In 2011, Italy emerged as the world's top PV market, installing more megawatts than previous leader Germany. However, because the Italian government has now reduced financial incentives – particularly for the large-scale PV plants that were popular last year – smaller-scale installations are expected to be more important.
Adjusting to the new market reality will require a shift in attitude among PV professionals and the Italian community at large, according to industry experts who recently discussed the Italian market at the 3rd PV Briefing and Networking Forum Europe, on May 10 in Verona, Italy.
Commercial rooftop systems and open-field installations made up 60% of Italy's new photovoltaic installations in 2011, says Daniel Christian Quack, a market analyst at Germany-based market research firm EuPD Research, which presented its findings during the networking event.
According to Quack, the planned incentive losses for midsize and large open-space plants, as well as large rooftop plants, in Italy's Conto Energia 5 may lead to a complete downturn of this market segment.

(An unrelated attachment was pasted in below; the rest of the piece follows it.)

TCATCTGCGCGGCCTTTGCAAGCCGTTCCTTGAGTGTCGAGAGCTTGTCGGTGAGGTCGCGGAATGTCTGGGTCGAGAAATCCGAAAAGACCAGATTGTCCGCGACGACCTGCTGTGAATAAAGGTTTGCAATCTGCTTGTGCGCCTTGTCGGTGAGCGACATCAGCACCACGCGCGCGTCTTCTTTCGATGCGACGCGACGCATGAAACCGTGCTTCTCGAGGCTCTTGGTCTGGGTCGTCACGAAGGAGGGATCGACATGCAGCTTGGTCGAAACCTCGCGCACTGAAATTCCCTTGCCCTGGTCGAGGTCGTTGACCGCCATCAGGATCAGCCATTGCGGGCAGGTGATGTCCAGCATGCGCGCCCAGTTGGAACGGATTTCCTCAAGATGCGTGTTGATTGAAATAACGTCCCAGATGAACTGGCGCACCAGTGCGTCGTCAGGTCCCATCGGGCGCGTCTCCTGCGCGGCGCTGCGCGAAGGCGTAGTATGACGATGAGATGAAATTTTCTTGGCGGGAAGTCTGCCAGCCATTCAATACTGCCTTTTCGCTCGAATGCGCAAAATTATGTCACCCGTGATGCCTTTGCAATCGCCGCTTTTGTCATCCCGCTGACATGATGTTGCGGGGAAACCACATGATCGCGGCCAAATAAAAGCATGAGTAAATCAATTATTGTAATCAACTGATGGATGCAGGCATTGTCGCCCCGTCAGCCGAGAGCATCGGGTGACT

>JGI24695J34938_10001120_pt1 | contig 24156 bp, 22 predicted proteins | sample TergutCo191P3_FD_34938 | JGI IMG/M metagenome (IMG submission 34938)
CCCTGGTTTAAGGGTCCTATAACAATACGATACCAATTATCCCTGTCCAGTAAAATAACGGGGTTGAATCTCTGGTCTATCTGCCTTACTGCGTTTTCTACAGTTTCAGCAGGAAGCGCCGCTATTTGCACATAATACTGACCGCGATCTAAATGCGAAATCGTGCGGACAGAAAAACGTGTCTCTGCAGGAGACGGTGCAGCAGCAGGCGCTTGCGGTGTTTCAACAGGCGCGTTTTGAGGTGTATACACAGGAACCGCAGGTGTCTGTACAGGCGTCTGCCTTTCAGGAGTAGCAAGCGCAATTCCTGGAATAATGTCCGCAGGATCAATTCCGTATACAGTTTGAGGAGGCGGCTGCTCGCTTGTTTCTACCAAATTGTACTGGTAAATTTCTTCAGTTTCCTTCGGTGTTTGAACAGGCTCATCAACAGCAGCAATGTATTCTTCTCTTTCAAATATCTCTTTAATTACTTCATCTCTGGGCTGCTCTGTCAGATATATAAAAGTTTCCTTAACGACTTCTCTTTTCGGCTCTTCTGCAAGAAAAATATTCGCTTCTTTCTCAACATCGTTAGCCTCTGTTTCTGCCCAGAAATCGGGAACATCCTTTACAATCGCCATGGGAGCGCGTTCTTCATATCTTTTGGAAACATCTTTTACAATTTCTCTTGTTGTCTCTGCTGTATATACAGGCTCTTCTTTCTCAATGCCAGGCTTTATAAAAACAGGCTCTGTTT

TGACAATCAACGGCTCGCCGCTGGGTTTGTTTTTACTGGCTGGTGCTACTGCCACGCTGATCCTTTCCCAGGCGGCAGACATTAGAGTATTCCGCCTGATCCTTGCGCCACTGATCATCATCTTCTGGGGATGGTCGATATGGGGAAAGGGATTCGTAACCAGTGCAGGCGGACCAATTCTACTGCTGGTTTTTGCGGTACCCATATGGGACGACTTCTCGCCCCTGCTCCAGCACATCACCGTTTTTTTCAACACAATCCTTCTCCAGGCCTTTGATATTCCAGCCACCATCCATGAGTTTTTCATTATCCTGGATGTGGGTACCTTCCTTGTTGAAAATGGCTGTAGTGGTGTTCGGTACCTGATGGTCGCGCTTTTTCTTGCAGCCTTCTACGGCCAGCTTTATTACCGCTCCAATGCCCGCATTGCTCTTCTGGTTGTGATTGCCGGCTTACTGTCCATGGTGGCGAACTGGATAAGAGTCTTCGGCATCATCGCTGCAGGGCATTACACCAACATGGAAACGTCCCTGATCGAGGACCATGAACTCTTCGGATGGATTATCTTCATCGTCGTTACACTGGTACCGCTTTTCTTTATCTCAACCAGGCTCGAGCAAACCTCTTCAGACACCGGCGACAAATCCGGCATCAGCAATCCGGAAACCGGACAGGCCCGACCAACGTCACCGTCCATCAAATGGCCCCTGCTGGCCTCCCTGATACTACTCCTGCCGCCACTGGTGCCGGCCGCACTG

Because plants up to 12 kW are not affected by the cuts to the Conto Energia 5, on the other hand, experts expect an uptick in small projects. The building-integrated PV sector may also benefit, as additional incentives are planned for this technology.
Both industry stakeholders and investors must re-evaluate their perceptions of the benefits of PV in order for the market to survive under Conto Energia 5, event panelists agreed. An investment in a photovoltaic plant must be viewed not only from a financial yield perspective, but also from an ecological and energy-savings perspective.